• P53.7: “Good government is about limited power but clear lines of authority. It is about giving officials autonomy, discretion, and the ability to exercise their own judgment. It requires recruiting bright, devoted people who are inspired by the chance to serve their country and earn respect for doing it.”

Lesson Three: Markets Are Not Enough, p56, 19p

  • Lesson: Markets are powerful but not sufficient; they need supports and buffers and supplements – i.e. regulations, tax policies, government investment, education.
  • The trend away from raw capitalism is increasing, giving way to the realization that at time collective sacrifices are needed, especially in situation like the pandemic.
  • People support political parties as social clubs, for a sense of belonging and identity, even as party values change.
  • Yet America failed in March 2020 in many ways: not enough covid tests for everyone; the wealthy got theirs first. How hospitals are run like hotels.
  • The American dream is that everyone can make it, become wealthy, or president. Yet the US has a lower probability of upward mobility than countries like Denmark or Canada. Denmark has become an ideal to some Americans, with high levels of taxation and redistribution and also universal education and health care.
  • Populists like Trump want to shut everything down, return to some “imagined time of greatness.” P73. There never was such a Garden of Eden. We must move forward.

Lesson Four: People Should Listen to the Experts—and Experts Should Listen to the People, p75, 22p

  • Lesson: We can’t govern by gut and celebration of ignorance; we need more experts. Yet experts and elites need to connect with people and mind their needs.
  • How Trump, with his “good brain,” doesn’t rely on experts. How science works: advice about Covid from experts kept changing because new evidence came in. Experts need to explain how science actually works, without coming off as patronizing.
  • The best predictor of following expert advice is political affiliation. One side deeply distrusts the establishment; thus a preference for conspiracy theories and an ideology about “the pure people” vs “the corrupt elite”.
  • All advanced countries are meritocracies. The “ruling class” live in cities and are socially liberal; the non-college educated tend to be rural, socially conservative. Pattern similar in Europe. The pandemic has widened these divisions.
  • Studies show that power kills empathy; Macbeth, King Lear. Yet some, like the Roosevelts, maintained empathy.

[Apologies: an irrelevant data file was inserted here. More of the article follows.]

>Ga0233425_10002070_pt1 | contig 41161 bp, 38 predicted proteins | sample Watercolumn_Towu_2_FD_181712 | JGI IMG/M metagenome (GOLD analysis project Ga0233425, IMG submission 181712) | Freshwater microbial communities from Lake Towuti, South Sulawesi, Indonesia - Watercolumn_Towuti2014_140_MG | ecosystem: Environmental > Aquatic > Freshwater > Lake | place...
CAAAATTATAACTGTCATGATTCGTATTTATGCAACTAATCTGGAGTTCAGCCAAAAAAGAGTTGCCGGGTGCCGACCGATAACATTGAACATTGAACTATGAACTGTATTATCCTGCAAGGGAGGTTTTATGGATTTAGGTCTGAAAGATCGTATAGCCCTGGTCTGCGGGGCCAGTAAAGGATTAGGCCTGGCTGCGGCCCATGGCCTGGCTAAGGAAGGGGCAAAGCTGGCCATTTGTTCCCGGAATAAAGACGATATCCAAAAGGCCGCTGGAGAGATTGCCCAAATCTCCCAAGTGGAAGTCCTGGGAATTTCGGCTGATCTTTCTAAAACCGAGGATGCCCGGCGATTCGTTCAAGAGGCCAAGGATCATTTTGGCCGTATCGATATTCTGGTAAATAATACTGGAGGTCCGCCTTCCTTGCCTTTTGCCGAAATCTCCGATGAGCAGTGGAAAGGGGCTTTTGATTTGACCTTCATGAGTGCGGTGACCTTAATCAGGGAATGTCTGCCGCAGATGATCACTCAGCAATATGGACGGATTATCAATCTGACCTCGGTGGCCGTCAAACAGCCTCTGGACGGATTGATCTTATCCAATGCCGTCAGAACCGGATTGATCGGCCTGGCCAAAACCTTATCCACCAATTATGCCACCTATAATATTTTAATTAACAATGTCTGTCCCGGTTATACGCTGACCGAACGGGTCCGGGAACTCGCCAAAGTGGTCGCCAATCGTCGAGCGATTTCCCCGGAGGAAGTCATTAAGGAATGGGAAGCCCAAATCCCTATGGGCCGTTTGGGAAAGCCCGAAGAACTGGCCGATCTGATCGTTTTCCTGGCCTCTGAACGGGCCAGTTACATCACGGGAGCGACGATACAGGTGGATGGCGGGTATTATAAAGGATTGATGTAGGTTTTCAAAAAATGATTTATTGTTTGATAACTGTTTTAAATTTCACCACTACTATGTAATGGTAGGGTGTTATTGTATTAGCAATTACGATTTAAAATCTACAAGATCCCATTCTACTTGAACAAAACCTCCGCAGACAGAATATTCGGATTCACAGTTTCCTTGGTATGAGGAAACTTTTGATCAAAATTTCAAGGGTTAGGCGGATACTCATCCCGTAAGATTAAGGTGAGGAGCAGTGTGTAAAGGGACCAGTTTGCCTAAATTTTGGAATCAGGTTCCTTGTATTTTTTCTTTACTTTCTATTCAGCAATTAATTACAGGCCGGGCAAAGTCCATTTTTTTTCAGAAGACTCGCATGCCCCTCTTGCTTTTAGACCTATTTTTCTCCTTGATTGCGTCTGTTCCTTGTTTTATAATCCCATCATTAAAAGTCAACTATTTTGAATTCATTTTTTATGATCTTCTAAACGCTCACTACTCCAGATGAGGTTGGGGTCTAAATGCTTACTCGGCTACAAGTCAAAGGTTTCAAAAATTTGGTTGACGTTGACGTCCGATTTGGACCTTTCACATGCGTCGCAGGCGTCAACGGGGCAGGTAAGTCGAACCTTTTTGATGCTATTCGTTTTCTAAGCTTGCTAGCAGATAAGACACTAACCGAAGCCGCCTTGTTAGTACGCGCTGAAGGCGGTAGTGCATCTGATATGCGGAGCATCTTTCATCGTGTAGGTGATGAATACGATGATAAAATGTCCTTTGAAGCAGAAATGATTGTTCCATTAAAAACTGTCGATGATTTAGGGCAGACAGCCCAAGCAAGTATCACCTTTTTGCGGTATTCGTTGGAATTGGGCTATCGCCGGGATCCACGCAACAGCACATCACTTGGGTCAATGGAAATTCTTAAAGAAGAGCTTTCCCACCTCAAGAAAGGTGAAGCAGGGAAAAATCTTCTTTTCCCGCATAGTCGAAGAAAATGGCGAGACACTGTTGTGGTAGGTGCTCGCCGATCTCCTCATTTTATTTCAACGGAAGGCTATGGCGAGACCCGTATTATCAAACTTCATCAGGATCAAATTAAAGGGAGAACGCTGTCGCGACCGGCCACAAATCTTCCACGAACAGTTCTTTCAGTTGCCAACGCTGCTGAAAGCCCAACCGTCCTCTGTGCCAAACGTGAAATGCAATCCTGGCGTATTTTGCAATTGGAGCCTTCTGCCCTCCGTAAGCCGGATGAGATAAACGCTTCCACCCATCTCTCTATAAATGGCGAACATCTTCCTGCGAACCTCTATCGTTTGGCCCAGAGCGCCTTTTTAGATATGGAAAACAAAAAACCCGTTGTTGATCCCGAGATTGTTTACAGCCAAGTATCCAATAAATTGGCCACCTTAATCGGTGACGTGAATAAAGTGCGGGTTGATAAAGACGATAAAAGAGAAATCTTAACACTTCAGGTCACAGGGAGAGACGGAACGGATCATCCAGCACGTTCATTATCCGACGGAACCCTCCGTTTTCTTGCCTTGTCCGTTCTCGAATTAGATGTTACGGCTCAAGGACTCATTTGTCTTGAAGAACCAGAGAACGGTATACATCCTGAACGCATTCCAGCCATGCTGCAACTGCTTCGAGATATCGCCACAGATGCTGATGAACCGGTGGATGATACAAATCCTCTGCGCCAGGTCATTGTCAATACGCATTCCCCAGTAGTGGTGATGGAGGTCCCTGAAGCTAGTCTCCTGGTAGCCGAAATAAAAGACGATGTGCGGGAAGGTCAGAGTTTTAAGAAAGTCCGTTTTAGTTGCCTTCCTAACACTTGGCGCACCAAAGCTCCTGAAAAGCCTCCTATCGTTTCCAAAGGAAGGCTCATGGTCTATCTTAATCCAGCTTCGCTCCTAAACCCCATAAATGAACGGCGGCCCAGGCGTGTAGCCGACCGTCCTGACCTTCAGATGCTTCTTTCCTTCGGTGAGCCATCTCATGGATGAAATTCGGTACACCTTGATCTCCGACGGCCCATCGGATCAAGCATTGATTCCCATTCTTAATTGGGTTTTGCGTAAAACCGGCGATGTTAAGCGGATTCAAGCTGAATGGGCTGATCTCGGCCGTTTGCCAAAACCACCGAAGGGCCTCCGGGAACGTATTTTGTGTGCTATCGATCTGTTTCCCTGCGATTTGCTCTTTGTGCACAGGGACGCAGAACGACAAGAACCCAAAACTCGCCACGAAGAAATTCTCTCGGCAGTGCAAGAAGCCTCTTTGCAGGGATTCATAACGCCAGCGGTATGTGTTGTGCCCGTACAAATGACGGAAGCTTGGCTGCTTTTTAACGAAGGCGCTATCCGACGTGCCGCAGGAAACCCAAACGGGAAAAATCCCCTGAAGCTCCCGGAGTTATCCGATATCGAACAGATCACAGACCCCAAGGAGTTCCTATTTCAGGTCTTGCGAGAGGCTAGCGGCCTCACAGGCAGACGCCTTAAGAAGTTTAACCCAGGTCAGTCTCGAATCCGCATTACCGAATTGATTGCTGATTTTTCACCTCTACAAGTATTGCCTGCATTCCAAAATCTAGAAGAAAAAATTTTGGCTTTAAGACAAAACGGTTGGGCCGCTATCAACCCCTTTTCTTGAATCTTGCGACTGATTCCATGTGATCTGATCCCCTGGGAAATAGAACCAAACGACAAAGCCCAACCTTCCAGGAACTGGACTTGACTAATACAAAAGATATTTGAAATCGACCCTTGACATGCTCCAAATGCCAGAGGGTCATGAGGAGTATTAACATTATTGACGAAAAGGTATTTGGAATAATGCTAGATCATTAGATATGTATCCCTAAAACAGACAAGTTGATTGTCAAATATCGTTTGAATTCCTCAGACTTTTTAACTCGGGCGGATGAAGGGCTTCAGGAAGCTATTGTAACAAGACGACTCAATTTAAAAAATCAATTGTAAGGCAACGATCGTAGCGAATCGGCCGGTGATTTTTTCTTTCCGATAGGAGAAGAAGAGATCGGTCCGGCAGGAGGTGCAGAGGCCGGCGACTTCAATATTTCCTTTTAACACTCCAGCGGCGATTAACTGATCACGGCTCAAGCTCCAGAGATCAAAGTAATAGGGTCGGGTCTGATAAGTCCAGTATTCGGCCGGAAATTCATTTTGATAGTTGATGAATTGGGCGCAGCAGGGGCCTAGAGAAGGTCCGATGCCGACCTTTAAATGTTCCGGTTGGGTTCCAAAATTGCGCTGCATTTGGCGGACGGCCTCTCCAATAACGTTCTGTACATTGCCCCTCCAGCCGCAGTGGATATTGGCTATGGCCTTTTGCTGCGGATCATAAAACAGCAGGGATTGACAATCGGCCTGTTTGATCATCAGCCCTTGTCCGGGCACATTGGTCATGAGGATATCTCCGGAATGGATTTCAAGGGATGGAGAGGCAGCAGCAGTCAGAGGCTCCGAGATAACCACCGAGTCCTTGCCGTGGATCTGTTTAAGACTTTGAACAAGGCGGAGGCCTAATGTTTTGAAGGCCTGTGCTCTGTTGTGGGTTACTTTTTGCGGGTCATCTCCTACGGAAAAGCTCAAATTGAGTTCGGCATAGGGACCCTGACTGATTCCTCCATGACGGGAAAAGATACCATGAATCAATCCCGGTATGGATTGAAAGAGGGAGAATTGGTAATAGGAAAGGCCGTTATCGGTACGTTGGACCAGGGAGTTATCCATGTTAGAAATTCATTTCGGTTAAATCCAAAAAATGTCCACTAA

• [[ I think this chapter is weak in suggesting how the experts are supposed to “mind the needs” of the ignorant. Even though I’ve read such advice before, especially in dealing with family members who are conspiracy theorists. ]]

Lesson Five: Life Is Digital, p97, 25p

  • Will the digital economy save us? Maybe not, but it will refocus our lives.
  • Covid has forced more of us to work digitally, e.g. working from home. This is a shift from the idea of the office as factory, everyone coming and going at the same time.
  • AI is transforming medicine, though with a lack of data they didn’t help much in the early Covid crisis.
  • Discussion of robots, Ian McEwan, the flex economy.

Lesson Six: Aristotle Was right—We Are Social Animals, p122, 25p

  • We are social animals, and need cities – despite the way pandemics spread more easily in densely populated areas, cities will not be abandoned.
  • History of how people have fled cities during pandemics.
  • And yet, cities are cleaner, more productive, and healthier, than rural areas. Social progress begins in cities. They are more sustainable. They are the centers of innovation.
  • Cities of the future will move toward a new metropolitan model, e.g. to make all areas accessible within 15 minutes, as Paris is trying to do. Cars banned from streets; more bike and walking paths.
  • Won’t Zoom and such tools obviate the need for people to live in cities? But they have limited success. Author quotes from E.M. Forster’s famous SF story “The Machine Stops.”
  • [[ I note here that a theme in 1950s SF was that people would gravitate toward large rural estates, as the world became more wealthy. This was a theme especially in Simak, e.g. CITY (discussed here http://www.markrkelly.com/Blog/2019/05/15/clifford-d-simak-city/) and in Asimov (THE NAKED SUN). ]]

Lesson Seven: Inequality Will Get Worse, p147, 20p